The overall purpose of this module is to develop students’ understanding of the core physiological concepts that underpin exercise performance. This will be achieved by explicitly addressing students’ knowledge of the external environment and gender and their impacts on performance and training the body for endurance, team and strength.
The aim of this Module is to provide the student with an understanding of the physiological response to the external environment and gender in underpinning sports performance and its adaptation to training.
By the end of this module the student should be able to:
1. Critically evaluate the role of different environmental stimuli on the physiological response to exercise
2. Examine the role of gender on sports performance
3. Explore performance with hypoxia or hyperbaria
4. Discuss the role of fatigue and overtraining in sports performance
Students will explore the concept of fatigue and how it regulates performance via central and peripheral regulators
2 Exercise in different temperatures
Systems adaptation− students will learn how the different physiological systems adapt to different temperatures.
3 Exercise with different levels of oxygen availability
Systems adaptation− students will learn how the different physiological systems adapt to hypoxia and hyperbaria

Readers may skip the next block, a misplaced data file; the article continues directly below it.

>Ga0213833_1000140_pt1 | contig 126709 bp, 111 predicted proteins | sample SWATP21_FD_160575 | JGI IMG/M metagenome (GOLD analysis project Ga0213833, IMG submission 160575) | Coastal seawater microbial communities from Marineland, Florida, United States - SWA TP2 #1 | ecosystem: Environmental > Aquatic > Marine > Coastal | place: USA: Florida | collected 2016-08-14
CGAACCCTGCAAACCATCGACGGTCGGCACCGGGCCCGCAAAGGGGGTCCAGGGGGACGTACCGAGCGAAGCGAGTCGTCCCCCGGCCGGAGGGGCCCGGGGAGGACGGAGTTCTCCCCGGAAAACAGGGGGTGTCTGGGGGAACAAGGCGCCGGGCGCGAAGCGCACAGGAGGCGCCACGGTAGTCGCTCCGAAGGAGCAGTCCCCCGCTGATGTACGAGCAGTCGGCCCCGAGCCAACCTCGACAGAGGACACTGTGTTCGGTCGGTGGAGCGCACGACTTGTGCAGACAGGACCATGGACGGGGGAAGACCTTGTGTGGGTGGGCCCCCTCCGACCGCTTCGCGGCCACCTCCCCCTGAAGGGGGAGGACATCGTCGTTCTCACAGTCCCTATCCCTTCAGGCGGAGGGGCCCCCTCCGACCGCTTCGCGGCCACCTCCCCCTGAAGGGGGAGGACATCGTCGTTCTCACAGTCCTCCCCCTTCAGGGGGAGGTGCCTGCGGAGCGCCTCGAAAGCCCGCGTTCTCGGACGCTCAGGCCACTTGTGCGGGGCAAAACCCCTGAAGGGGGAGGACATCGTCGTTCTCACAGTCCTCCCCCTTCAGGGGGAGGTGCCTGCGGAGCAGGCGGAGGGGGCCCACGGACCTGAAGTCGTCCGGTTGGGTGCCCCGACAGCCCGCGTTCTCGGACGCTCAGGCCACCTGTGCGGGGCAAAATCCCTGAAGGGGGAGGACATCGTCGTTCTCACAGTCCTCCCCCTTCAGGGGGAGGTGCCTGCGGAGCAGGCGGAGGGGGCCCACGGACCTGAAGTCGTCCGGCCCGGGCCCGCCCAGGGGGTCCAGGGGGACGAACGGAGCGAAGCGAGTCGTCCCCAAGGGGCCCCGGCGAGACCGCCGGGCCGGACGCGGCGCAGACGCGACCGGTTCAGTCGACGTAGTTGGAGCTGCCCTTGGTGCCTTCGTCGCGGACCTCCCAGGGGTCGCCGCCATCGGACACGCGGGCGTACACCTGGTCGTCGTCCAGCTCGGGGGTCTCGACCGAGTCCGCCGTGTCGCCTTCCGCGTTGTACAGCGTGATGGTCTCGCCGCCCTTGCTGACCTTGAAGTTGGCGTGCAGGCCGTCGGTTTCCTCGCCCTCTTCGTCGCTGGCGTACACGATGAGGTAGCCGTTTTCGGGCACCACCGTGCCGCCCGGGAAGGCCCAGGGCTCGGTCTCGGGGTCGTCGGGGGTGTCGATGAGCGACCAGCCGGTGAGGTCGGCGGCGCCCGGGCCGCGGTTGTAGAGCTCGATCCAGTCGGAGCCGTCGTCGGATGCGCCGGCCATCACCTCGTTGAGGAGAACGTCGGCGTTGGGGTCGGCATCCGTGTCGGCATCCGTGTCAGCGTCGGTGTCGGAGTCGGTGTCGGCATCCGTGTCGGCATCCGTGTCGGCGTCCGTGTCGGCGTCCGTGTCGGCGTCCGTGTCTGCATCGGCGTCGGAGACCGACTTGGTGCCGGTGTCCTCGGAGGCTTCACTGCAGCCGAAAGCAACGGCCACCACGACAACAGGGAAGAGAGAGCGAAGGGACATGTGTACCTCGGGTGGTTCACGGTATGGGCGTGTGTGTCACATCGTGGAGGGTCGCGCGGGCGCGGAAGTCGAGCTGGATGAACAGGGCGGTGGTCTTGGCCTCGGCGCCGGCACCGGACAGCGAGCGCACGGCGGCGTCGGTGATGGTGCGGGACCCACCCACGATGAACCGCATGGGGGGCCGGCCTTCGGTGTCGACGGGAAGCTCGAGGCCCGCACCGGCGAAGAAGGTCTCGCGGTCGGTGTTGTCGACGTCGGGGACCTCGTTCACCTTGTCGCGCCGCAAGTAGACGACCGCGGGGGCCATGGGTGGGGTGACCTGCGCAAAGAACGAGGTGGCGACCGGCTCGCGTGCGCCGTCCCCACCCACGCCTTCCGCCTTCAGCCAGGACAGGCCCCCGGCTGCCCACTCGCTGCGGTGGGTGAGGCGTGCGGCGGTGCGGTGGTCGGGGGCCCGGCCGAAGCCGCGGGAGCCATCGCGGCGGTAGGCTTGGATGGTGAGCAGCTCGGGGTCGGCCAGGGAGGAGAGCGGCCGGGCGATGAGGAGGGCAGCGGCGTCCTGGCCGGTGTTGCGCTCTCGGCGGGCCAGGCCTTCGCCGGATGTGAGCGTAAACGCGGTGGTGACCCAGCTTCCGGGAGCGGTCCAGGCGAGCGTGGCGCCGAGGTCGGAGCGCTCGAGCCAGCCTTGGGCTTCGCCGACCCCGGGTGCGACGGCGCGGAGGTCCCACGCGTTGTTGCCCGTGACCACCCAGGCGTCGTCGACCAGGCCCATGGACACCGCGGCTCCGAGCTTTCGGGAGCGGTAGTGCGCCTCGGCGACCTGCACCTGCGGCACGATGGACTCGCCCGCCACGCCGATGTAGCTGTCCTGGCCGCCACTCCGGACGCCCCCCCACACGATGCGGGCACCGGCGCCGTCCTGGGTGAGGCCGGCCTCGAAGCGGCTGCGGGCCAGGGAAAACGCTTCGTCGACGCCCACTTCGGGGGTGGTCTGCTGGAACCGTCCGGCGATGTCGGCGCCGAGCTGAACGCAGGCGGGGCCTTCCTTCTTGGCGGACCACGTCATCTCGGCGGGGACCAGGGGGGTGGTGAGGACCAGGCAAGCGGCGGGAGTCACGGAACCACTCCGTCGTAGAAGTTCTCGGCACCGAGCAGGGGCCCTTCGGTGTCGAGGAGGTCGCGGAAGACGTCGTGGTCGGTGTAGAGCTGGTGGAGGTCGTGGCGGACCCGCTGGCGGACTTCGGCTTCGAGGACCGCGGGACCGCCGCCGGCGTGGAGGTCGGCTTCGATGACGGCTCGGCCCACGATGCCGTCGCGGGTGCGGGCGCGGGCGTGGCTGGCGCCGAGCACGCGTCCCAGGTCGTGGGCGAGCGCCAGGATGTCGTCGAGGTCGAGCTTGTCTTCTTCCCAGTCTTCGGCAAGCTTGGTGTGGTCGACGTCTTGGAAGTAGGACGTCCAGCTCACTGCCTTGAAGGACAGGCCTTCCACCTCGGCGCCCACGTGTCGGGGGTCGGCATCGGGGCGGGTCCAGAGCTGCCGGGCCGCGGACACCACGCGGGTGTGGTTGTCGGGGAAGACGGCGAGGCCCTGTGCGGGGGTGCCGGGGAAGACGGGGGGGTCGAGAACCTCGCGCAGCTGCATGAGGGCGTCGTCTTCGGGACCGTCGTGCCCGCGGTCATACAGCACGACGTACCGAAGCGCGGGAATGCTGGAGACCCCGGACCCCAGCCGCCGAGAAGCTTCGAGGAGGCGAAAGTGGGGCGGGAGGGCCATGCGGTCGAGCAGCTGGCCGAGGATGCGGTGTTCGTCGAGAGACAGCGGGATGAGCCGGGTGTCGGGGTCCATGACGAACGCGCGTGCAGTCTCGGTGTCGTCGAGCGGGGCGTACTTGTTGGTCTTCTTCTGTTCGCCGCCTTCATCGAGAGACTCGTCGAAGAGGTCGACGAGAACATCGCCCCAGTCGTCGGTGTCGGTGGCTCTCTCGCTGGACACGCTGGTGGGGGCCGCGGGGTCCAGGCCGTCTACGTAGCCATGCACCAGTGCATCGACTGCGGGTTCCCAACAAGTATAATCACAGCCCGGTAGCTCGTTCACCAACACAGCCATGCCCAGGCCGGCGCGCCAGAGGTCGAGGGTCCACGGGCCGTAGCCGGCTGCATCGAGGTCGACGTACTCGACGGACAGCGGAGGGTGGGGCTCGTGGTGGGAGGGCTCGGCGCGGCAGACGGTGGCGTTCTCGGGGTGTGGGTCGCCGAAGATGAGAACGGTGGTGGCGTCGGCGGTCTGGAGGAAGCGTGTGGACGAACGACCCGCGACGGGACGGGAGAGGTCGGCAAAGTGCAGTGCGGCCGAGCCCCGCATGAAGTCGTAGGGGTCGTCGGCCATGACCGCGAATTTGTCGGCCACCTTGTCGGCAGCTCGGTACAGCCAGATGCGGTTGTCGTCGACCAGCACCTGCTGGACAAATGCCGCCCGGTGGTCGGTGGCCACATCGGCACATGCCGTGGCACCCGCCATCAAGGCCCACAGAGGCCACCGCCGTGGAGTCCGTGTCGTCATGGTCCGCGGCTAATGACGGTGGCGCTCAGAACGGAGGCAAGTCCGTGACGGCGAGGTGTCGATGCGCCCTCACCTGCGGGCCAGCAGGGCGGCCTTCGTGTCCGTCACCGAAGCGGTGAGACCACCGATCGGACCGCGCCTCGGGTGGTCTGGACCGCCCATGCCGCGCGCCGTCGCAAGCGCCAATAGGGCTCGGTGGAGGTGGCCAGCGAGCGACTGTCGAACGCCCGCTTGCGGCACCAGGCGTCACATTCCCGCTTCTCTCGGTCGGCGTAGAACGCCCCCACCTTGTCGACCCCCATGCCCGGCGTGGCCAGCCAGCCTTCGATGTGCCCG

4 Overtraining or under recovery
Students will develop an understanding of the role of recovery in ensuring optimal performance
5 Gender responses
Students will explore the physiological responses and training adaptations in males and females.
Teaching and Learning Work Loads
Credit Value – The total value of SCQF credits for the module. 20 credits are the equivalent of 10 ECTS credits. A full-time student should normally register for 60 SCQF credits per semester.
We make every effort to ensure that the information on our website is accurate but it is possible that some changes may occur prior to the academic year of entry. The modules listed in this catalogue are offered subject to availability during academic year 2019/20 , and may be subject to change for future years.